So, another two of (in my humble opinion) the essential fantasy reads:
Raymond E. Feist
His debut novel (and apotheosis), Magician is the epitome of more traditional fantasy - done well. Feist's flair lies in his portrayal of the world reached through the rift: the Tsurani are sensibly-motivated, cultured, and their politics are fascinating - in other words, Feist doesn't succumb (at all) to that fantasy stereotype of the barbaric "other" world/culture. Though not lacking its share of stereotypes, Magician weaves a fascinating tale of life and politics between two worlds, sometimes simultaneously. Genius. Although Feist's books decline in quality from this point, Magician is classic fantasy.
The Dragonbone Chair
Set in Osten Ard, Williams' own take on a fantastical Europe, The Dragonbone Chair is a perfect example of a "soft" magic system done well. Utilising some of the principals of alchemy, Williams' system works incredibly well in context. His characters, meanwhile, subvert some of fantasy's central stereotypes in a novel that is anything but light-hearted - although slow to start, the sense of impending cataclysm is inimitable, and the underlying motifs subtle and understated. Although To Green Angel Tower's ending may disappoint, Osten Ard is a world you cannot help but fall into. His well-developed characters, meanwhile, possess - in addition to plot -, the sense of out-of-screen activity that most other writers would be hard-put to match. There are few plot flaws; Williams' characters stray naturally from the path, creating a tale that is lovable and realistic, rather than the more calculated fare that dominated fantasy at the time The Dragonbone Chair was published.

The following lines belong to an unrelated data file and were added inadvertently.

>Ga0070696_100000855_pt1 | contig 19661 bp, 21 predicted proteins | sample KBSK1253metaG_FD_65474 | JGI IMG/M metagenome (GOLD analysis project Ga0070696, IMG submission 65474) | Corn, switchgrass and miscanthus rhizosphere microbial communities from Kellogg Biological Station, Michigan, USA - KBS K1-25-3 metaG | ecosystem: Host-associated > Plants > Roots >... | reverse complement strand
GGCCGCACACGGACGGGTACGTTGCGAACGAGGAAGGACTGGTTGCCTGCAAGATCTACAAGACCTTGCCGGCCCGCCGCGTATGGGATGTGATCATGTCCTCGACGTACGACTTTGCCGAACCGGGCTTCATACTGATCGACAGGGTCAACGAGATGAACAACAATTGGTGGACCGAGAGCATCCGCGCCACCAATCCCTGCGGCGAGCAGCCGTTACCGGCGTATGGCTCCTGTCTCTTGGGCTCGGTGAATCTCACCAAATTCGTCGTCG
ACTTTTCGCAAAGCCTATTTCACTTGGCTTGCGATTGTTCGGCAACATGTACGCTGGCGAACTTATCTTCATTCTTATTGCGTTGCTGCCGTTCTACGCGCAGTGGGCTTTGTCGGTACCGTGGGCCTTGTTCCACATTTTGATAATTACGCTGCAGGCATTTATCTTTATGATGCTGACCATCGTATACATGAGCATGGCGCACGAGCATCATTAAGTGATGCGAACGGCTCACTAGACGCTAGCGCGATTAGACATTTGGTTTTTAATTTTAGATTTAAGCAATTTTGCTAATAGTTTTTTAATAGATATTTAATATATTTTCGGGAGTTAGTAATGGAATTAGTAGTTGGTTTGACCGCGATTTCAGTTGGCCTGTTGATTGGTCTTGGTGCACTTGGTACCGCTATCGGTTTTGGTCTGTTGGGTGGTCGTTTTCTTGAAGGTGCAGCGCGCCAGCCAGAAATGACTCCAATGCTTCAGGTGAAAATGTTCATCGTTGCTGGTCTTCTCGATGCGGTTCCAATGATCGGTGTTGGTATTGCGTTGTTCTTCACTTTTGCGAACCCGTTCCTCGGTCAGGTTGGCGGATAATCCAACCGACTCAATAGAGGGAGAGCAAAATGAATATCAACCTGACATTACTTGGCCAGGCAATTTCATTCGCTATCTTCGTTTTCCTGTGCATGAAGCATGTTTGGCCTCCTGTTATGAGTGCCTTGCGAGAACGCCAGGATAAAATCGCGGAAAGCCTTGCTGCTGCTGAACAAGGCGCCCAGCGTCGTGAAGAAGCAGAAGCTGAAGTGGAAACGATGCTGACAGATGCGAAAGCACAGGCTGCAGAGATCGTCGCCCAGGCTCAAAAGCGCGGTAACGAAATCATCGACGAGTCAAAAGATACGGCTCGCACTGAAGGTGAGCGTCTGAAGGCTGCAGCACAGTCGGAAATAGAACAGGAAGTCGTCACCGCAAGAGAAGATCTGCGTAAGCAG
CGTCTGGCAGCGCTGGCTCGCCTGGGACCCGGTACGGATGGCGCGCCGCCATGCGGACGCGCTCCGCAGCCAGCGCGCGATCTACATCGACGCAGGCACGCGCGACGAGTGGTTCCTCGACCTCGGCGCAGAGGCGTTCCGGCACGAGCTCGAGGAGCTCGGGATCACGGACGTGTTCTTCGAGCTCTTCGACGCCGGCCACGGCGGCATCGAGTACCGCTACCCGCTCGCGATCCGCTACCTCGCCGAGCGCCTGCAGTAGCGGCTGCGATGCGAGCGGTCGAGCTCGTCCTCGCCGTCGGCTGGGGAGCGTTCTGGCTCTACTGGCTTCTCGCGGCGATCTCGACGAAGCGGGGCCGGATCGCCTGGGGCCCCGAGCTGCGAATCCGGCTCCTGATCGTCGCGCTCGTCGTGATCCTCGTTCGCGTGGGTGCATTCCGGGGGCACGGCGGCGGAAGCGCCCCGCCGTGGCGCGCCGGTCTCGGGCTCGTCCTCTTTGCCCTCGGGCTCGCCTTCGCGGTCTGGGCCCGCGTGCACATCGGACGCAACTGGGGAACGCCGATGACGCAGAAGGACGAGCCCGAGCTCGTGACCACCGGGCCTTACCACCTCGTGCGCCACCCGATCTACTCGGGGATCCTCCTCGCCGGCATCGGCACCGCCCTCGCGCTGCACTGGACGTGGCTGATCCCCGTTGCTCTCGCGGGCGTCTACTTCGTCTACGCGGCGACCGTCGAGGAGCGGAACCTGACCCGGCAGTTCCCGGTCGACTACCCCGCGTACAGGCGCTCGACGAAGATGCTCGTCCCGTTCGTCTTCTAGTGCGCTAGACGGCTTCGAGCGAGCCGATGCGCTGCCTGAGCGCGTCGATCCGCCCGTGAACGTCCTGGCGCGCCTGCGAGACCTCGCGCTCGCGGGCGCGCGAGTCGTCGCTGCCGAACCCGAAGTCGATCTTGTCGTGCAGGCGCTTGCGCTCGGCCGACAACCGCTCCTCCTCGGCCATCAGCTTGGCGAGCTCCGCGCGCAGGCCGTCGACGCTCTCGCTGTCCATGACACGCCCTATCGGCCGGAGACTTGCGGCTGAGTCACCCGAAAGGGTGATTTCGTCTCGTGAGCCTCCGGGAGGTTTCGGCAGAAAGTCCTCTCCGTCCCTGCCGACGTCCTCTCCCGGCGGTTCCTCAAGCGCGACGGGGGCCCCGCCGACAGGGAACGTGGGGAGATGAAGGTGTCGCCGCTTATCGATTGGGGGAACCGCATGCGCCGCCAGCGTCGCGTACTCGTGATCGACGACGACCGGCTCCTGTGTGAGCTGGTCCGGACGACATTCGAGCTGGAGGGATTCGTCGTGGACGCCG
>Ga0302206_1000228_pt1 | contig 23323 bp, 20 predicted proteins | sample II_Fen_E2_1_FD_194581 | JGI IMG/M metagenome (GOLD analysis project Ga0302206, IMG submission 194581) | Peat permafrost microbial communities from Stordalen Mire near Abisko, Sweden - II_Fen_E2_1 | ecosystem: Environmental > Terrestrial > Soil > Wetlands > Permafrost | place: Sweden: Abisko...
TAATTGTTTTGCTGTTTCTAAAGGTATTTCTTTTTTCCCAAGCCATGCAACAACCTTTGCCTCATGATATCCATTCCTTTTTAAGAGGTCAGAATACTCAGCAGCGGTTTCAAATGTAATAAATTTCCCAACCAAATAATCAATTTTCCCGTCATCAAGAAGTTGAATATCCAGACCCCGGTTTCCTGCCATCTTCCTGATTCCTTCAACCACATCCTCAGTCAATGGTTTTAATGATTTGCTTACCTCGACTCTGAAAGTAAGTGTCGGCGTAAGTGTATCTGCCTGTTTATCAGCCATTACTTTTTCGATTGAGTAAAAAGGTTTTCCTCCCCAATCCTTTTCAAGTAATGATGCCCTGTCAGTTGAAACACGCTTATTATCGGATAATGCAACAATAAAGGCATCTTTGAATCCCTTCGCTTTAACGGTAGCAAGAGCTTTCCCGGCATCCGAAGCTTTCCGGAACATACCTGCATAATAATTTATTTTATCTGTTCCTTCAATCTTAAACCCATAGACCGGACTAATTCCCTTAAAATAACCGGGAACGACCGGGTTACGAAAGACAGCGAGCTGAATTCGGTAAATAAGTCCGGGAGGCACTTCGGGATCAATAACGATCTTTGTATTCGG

So long, and thanks for all the books
3 years ago